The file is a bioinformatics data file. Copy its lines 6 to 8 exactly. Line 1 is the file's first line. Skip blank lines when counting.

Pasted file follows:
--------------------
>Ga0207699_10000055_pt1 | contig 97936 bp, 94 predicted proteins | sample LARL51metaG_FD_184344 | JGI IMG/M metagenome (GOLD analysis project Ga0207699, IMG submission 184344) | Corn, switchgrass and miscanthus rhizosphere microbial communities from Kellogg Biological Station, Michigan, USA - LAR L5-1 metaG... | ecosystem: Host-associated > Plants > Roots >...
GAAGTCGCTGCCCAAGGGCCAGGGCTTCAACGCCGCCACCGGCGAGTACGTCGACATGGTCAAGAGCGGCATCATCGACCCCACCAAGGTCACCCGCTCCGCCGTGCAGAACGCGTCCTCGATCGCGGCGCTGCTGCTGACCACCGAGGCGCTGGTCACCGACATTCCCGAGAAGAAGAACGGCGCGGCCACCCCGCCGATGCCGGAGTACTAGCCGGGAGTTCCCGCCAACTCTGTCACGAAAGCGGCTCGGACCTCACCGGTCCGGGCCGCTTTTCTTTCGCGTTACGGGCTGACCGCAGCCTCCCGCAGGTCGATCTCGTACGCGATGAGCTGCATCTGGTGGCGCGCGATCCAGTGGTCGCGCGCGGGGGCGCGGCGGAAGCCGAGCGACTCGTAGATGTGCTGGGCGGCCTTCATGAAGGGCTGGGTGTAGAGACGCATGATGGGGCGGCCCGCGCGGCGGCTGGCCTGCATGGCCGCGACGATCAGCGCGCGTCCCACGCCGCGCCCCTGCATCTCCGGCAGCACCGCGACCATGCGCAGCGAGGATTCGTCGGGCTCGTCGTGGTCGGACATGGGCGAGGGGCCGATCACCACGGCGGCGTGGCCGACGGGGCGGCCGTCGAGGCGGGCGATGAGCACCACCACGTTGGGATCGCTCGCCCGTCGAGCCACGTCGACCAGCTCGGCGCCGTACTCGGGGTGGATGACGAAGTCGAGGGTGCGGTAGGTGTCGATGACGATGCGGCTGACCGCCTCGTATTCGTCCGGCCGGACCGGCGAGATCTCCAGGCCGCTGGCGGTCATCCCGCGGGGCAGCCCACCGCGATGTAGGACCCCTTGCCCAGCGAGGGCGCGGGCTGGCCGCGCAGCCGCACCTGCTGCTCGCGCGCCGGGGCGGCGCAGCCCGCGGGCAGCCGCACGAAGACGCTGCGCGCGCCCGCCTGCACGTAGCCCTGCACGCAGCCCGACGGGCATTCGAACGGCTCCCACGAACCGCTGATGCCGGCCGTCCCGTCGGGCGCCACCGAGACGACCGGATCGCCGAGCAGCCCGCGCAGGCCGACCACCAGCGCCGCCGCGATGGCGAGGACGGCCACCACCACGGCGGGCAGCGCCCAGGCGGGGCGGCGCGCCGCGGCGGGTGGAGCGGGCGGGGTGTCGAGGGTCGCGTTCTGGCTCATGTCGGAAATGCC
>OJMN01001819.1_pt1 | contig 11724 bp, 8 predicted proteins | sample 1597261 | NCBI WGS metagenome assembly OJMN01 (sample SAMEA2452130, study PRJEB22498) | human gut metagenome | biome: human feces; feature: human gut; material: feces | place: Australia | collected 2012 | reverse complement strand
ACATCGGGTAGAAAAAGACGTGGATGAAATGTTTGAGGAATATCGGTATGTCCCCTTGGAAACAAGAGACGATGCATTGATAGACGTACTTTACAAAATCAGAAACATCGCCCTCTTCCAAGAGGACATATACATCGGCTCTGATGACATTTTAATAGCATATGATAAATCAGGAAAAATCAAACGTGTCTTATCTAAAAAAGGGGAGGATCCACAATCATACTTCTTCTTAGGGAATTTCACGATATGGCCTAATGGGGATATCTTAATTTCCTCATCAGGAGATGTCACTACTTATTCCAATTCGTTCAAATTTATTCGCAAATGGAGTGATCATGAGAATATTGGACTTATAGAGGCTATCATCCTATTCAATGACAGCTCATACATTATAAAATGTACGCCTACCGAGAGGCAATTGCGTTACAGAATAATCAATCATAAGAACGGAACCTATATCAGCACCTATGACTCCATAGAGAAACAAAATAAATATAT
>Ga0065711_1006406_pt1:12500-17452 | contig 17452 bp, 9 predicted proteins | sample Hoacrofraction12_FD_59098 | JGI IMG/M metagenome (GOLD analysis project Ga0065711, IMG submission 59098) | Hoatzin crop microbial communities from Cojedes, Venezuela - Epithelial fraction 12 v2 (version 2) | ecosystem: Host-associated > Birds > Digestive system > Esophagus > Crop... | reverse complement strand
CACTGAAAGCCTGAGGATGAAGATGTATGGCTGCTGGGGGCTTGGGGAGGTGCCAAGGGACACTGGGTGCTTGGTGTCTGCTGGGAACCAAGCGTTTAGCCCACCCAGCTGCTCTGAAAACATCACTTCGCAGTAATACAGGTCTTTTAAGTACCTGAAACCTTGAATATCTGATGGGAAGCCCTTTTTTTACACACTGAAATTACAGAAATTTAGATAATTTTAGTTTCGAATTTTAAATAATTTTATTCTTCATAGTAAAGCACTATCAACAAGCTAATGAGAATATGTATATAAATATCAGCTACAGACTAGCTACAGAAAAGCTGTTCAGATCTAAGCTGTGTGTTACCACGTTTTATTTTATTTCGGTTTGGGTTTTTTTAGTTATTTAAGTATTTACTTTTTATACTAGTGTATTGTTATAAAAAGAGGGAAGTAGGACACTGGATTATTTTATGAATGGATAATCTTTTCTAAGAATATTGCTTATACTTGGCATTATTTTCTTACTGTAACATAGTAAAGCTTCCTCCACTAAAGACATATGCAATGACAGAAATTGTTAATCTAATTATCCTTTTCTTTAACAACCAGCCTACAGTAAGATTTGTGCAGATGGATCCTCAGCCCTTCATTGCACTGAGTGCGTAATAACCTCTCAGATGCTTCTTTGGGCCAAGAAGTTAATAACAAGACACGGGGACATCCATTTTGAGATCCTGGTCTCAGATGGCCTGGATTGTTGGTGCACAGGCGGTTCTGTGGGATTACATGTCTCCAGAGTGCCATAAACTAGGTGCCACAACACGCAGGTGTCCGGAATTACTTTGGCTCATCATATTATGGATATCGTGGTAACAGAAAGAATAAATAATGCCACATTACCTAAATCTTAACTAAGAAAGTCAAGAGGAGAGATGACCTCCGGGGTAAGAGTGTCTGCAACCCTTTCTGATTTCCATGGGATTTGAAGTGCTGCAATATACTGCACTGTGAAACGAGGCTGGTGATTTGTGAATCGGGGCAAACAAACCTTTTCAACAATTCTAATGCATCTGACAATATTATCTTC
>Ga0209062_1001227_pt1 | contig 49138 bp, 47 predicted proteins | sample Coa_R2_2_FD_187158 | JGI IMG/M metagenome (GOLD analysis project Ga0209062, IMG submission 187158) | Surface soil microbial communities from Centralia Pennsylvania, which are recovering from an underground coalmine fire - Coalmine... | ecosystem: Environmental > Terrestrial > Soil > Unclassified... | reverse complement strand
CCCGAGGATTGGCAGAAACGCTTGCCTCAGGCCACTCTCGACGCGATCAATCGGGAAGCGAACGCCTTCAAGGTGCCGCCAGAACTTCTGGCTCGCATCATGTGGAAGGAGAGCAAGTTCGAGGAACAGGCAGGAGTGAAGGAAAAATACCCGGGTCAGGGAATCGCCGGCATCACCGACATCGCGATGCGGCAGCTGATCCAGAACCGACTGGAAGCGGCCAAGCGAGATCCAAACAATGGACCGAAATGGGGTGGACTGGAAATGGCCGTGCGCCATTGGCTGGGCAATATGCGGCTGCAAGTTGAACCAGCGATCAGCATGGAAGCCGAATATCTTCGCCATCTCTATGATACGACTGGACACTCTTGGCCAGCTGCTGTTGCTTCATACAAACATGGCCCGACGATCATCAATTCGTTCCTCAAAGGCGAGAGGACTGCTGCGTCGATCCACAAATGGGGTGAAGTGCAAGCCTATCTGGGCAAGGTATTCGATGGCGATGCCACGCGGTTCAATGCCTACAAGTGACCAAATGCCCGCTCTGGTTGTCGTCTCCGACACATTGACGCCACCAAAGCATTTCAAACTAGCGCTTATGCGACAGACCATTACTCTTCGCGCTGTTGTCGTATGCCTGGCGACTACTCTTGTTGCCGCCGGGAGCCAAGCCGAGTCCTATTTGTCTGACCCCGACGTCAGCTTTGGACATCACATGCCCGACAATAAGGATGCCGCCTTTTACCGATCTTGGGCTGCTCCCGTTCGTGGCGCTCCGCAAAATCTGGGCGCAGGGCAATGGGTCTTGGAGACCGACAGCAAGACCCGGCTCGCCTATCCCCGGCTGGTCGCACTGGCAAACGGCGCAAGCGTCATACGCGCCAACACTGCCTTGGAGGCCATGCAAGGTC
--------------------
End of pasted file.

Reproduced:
CACTGAAAGCCTGAGGATGAAGATGTATGGCTGCTGGGGGCTTGGGGAGGTGCCAAGGGACACTGGGTGCTTGGTGTCTGCTGGGAACCAAGCGTTTAGCCCACCCAGCTGCTCTGAAAACATCACTTCGCAGTAATACAGGTCTTTTAAGTACCTGAAACCTTGAATATCTGATGGGAAGCCCTTTTTTTACACACTGAAATTACAGAAATTTAGATAATTTTAGTTTCGAATTTTAAATAATTTTATTCTTCATAGTAAAGCACTATCAACAAGCTAATGAGAATATGTATATAAATATCAGCTACAGACTAGCTACAGAAAAGCTGTTCAGATCTAAGCTGTGTGTTACCACGTTTTATTTTATTTCGGTTTGGGTTTTTTTAGTTATTTAAGTATTTACTTTTTATACTAGTGTATTGTTATAAAAAGAGGGAAGTAGGACACTGGATTATTTTATGAATGGATAATCTTTTCTAAGAATATTGCTTATACTTGGCATTATTTTCTTACTGTAACATAGTAAAGCTTCCTCCACTAAAGACATATGCAATGACAGAAATTGTTAATCTAATTATCCTTTTCTTTAACAACCAGCCTACAGTAAGATTTGTGCAGATGGATCCTCAGCCCTTCATTGCACTGAGTGCGTAATAACCTCTCAGATGCTTCTTTGGGCCAAGAAGTTAATAACAAGACACGGGGACATCCATTTTGAGATCCTGGTCTCAGATGGCCTGGATTGTTGGTGCACAGGCGGTTCTGTGGGATTACATGTCTCCAGAGTGCCATAAACTAGGTGCCACAACACGCAGGTGTCCGGAATTACTTTGGCTCATCATATTATGGATATCGTGGTAACAGAAAGAATAAATAATGCCACATTACCTAAATCTTAACTAAGAAAGTCAAGAGGAGAGATGACCTCCGGGGTAAGAGTGTCTGCAACCCTTTCTGATTTCCATGGGATTTGAAGTGCTGCAATATACTGCACTGTGAAACGAGGCTGGTGATTTGTGAATCGGGGCAAACAAACCTTTTCAACAATTCTAATGCATCTGACAATATTATCTTC
>Ga0209062_1001227_pt1 | contig 49138 bp, 47 predicted proteins | sample Coa_R2_2_FD_187158 | JGI IMG/M metagenome (GOLD analysis project Ga0209062, IMG submission 187158) | Surface soil microbial communities from Centralia Pennsylvania, which are recovering from an underground coalmine fire - Coalmine... | ecosystem: Environmental > Terrestrial > Soil > Unclassified... | reverse complement strand
CCCGAGGATTGGCAGAAACGCTTGCCTCAGGCCACTCTCGACGCGATCAATCGGGAAGCGAACGCCTTCAAGGTGCCGCCAGAACTTCTGGCTCGCATCATGTGGAAGGAGAGCAAGTTCGAGGAACAGGCAGGAGTGAAGGAAAAATACCCGGGTCAGGGAATCGCCGGCATCACCGACATCGCGATGCGGCAGCTGATCCAGAACCGACTGGAAGCGGCCAAGCGAGATCCAAACAATGGACCGAAATGGGGTGGACTGGAAATGGCCGTGCGCCATTGGCTGGGCAATATGCGGCTGCAAGTTGAACCAGCGATCAGCATGGAAGCCGAATATCTTCGCCATCTCTATGATACGACTGGACACTCTTGGCCAGCTGCTGTTGCTTCATACAAACATGGCCCGACGATCATCAATTCGTTCCTCAAAGGCGAGAGGACTGCTGCGTCGATCCACAAATGGGGTGAAGTGCAAGCCTATCTGGGCAAGGTATTCGATGGCGATGCCACGCGGTTCAATGCCTACAAGTGACCAAATGCCCGCTCTGGTTGTCGTCTCCGACACATTGACGCCACCAAAGCATTTCAAACTAGCGCTTATGCGACAGACCATTACTCTTCGCGCTGTTGTCGTATGCCTGGCGACTACTCTTGTTGCCGCCGGGAGCCAAGCCGAGTCCTATTTGTCTGACCCCGACGTCAGCTTTGGACATCACATGCCCGACAATAAGGATGCCGCCTTTTACCGATCTTGGGCTGCTCCCGTTCGTGGCGCTCCGCAAAATCTGGGCGCAGGGCAATGGGTCTTGGAGACCGACAGCAAGACCCGGCTCGCCTATCCCCGGCTGGTCGCACTGGCAAACGGCGCAAGCGTCATACGCGCCAACACTGCCTTGGAGGCCATGCAAGGTC